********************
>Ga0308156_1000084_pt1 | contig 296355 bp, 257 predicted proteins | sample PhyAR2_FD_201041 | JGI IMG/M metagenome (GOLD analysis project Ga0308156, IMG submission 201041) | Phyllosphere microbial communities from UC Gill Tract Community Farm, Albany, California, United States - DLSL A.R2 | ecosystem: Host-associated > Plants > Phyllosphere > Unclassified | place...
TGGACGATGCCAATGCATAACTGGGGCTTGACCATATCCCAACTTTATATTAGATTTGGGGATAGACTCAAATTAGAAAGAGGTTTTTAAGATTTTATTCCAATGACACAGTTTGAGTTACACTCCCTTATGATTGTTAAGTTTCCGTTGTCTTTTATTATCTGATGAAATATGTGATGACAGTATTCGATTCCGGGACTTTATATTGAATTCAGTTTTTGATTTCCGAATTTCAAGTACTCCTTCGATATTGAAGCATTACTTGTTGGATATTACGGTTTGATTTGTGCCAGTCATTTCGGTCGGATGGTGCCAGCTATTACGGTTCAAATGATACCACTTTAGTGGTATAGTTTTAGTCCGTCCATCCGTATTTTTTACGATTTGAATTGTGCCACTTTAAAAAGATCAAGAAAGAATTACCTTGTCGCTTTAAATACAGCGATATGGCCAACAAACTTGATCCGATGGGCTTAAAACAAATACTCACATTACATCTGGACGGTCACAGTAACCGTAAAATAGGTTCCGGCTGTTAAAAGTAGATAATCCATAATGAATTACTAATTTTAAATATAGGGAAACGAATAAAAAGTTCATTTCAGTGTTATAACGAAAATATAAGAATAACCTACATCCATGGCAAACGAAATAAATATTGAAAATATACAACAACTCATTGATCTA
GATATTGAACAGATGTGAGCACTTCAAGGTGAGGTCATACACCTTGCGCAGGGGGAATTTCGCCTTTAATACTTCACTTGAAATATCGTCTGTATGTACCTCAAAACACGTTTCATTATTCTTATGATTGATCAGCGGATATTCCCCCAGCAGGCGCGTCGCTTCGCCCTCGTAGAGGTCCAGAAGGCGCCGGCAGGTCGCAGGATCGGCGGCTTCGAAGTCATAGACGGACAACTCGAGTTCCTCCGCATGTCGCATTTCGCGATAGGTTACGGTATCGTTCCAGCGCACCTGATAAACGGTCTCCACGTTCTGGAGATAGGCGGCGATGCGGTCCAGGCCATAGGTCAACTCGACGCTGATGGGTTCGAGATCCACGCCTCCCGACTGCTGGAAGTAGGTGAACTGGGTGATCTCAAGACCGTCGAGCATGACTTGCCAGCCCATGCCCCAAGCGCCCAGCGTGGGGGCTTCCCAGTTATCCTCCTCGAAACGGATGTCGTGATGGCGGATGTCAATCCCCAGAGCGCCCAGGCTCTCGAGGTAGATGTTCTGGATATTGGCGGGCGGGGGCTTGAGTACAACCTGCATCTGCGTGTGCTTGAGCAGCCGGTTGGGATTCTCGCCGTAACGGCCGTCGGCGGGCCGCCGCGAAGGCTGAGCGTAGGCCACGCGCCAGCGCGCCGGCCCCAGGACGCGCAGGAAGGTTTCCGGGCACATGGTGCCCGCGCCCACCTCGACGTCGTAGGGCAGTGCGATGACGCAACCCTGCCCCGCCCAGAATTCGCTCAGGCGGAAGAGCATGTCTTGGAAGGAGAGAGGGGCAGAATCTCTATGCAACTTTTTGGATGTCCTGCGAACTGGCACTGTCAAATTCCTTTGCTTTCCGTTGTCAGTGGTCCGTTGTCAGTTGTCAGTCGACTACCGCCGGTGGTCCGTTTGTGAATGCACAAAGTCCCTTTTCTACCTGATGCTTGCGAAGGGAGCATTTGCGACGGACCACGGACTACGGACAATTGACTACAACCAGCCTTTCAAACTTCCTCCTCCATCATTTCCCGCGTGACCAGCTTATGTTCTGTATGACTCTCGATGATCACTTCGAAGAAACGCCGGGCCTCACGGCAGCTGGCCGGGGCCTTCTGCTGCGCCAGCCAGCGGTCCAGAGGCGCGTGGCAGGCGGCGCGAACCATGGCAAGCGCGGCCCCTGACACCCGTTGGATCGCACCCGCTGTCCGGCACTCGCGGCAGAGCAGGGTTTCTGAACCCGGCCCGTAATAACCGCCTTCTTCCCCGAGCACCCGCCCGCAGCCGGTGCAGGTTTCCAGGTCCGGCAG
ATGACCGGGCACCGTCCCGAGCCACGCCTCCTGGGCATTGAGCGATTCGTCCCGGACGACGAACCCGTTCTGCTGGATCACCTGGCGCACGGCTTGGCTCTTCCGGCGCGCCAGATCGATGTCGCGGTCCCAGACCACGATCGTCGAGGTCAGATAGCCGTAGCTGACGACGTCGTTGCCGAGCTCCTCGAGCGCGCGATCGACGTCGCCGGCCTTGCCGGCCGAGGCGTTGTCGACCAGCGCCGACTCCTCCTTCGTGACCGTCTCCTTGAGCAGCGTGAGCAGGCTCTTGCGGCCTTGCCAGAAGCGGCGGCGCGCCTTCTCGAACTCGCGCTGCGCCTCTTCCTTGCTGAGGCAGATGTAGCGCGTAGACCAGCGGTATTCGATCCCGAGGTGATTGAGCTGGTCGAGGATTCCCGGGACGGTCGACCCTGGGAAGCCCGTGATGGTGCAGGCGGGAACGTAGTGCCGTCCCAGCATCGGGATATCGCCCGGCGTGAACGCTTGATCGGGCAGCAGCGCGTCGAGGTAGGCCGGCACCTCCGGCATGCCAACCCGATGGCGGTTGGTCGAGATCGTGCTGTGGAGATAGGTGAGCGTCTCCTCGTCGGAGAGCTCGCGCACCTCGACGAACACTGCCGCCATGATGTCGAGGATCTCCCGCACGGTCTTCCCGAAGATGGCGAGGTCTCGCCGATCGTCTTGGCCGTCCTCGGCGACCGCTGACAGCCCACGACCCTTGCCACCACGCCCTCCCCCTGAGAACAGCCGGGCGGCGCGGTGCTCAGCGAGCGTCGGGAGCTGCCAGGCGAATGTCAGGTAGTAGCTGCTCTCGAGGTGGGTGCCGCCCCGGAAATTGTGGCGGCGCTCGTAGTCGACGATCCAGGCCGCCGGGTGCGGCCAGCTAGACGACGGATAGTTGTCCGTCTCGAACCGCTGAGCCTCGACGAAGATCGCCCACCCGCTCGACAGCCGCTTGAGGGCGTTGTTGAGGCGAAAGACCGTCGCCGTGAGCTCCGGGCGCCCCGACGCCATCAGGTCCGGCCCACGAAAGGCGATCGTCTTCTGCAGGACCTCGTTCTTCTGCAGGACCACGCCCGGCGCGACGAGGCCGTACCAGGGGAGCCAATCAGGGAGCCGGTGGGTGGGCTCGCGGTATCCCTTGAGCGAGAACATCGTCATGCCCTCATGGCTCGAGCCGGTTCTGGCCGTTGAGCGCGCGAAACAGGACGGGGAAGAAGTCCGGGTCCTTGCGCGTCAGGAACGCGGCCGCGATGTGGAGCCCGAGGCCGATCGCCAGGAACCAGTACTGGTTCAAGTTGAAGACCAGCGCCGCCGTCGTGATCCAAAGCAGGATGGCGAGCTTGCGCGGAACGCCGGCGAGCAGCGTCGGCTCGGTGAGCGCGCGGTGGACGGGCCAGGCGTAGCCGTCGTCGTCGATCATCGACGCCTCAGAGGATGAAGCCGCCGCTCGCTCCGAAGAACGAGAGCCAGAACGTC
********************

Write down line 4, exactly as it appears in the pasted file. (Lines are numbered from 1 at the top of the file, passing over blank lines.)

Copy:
ATGACCGGGCACCGTCCCGAGCCACGCCTCCTGGGCATTGAGCGATTCGTCCCGGACGACGAACCCGTTCTGCTGGATCACCTGGCGCACGGCTTGGCTCTTCCGGCGCGCCAGATCGATGTCGCGGTCCCAGACCACGATCGTCGAGGTCAGATAGCCGTAGCTGACGACGTCGTTGCCGAGCTCCTCGAGCGCGCGATCGACGTCGCCGGCCTTGCCGGCCGAGGCGTTGTCGACCAGCGCCGACTCCTCCTTCGTGACCGTCTCCTTGAGCAGCGTGAGCAGGCTCTTGCGGCCTTGCCAGAAGCGGCGGCGCGCCTTCTCGAACTCGCGCTGCGCCTCTTCCTTGCTGAGGCAGATGTAGCGCGTAGACCAGCGGTATTCGATCCCGAGGTGATTGAGCTGGTCGAGGATTCCCGGGACGGTCGACCCTGGGAAGCCCGTGATGGTGCAGGCGGGAACGTAGTGCCGTCCCAGCATCGGGATATCGCCCGGCGTGAACGCTTGATCGGGCAGCAGCGCGTCGAGGTAGGCCGGCACCTCCGGCATGCCAACCCGATGGCGGTTGGTCGAGATCGTGCTGTGGAGATAGGTGAGCGTCTCCTCGTCGGAGAGCTCGCGCACCTCGACGAACACTGCCGCCATGATGTCGAGGATCTCCCGCACGGTCTTCCCGAAGATGGCGAGGTCTCGCCGATCGTCTTGGCCGTCCTCGGCGACCGCTGACAGCCCACGACCCTTGCCACCACGCCCTCCCCCTGAGAACAGCCGGGCGGCGCGGTGCTCAGCGAGCGTCGGGAGCTGCCAGGCGAATGTCAGGTAGTAGCTGCTCTCGAGGTGGGTGCCGCCCCGGAAATTGTGGCGGCGCTCGTAGTCGACGATCCAGGCCGCCGGGTGCGGCCAGCTAGACGACGGATAGTTGTCCGTCTCGAACCGCTGAGCCTCGACGAAGATCGCCCACCCGCTCGACAGCCGCTTGAGGGCGTTGTTGAGGCGAAAGACCGTCGCCGTGAGCTCCGGGCGCCCCGACGCCATCAGGTCCGGCCCACGAAAGGCGATCGTCTTCTGCAGGACCTCGTTCTTCTGCAGGACCACGCCCGGCGCGACGAGGCCGTACCAGGGGAGCCAATCAGGGAGCCGGTGGGTGGGCTCGCGGTATCCCTTGAGCGAGAACATCGTCATGCCCTCATGGCTCGAGCCGGTTCTGGCCGTTGAGCGCGCGAAACAGGACGGGGAAGAAGTCCGGGTCCTTGCGCGTCAGGAACGCGGCCGCGATGTGGAGCCCGAGGCCGATCGCCAGGAACCAGTACTGGTTCAAGTTGAAGACCAGCGCCGCCGTCGTGATCCAAAGCAGGATGGCGAGCTTGCGCGGAACGCCGGCGAGCAGCGTCGGCTCGGTGAGCGCGCGGTGGACGGGCCAGGCGTAGCCGTCGTCGTCGATCATCGACGCCTCAGAGGATGAAGCCGCCGCTCGCTCCGAAGAACGAGAGCCAGAACGTC